Given the times and the stage of the stock market bull run, retirees might want to read these two articles that I penned on extensive de-risking at retirement start date. The retiree moves to a very conservative asset allocation and then conducts an equity glide path, moving monies back into the stocks by the way of dollar cost averaging. Here's What If A Retiree Went All To Cash and Bonds followed up with More on Retirees Going All to Cash and Bonds. From the second article, you'll see that the sweet spot includes maintaining some equity exposure at the retirement start date.
Thanks for reading. Hit that Like button if you like. Please share your thoughts on retirement for the times.
Please always know and invest within your risk tolerance level. Always know and understand all tax implications and consequences.
Happy Investing. Happy Retiring.
Disclosure: I/we have no positions in any stocks mentioned, and no plans to initiate any positions within the next 72 hours.
I wrote this article myself, and it expresses my own opinions. I am not receiving compensation for it (other than from Seeking Alpha). I have no business relationship with any company whose stock is mentioned in this article.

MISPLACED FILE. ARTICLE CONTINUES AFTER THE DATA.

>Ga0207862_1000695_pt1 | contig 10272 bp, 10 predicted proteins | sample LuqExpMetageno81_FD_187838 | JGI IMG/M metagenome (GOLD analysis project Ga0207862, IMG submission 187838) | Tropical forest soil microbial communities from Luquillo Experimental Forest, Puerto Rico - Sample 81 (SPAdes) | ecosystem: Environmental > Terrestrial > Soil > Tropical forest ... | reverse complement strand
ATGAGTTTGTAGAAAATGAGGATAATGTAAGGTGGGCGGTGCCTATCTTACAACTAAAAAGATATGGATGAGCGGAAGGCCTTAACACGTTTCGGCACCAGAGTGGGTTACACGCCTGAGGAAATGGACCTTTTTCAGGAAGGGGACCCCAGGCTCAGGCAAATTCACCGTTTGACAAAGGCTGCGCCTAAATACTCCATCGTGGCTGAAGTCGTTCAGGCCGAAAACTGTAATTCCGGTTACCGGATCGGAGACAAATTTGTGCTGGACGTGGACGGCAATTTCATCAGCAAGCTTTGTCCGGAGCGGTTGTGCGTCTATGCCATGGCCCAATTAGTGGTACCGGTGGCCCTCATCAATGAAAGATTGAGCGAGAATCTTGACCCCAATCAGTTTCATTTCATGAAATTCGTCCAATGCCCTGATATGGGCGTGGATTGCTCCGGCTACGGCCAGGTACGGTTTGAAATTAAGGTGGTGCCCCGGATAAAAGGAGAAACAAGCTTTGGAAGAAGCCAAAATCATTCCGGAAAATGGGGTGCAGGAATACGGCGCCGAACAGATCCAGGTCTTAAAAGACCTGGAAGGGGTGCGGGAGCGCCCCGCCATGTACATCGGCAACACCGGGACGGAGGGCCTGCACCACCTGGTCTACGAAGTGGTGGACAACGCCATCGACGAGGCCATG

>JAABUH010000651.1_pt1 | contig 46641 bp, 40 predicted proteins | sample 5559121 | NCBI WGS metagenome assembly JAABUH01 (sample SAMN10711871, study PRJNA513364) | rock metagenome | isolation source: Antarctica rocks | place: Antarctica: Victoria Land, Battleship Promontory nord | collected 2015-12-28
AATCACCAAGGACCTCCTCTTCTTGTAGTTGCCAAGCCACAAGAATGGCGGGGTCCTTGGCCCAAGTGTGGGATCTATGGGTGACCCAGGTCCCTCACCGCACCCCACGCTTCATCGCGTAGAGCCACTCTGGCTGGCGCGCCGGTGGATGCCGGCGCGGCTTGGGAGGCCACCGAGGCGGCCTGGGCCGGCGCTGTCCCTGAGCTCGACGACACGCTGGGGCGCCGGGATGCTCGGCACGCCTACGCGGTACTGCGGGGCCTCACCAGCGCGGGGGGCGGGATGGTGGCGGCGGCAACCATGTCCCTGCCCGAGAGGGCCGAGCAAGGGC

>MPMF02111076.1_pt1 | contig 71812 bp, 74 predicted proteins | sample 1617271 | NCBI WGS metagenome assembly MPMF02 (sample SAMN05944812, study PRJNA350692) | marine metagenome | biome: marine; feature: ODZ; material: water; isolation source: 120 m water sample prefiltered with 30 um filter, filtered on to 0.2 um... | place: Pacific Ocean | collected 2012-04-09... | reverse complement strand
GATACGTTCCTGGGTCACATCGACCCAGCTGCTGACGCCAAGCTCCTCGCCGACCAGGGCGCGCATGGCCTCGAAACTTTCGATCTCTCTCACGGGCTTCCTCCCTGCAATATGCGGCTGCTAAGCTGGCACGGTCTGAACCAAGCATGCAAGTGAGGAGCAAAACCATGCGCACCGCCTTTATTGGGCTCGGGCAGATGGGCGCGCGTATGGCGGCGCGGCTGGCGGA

Additional disclosure: Dale Roberts is an Investment Funds Advisor at Tangerine Investment Funds Limited a subsidiary of Tangerine Bank, wholly owned by Scotia Bank; he is not licensed to provide professional advice on stocks. The opinions expressed herein are Dale Roberts' personal opinions relating to his experience as an investor and are not those of Tangerine Bank or its subsidiaries and/or affiliates. This article is for information purposes only and does not constitute investment advice or an offer or the solicitation of an offer to buy or sell any securities. Past performance is not a guarantee and may not be repeated. Investment strategies are not suitable for everyone and you should always conduct your own research or speak to a financial advisor.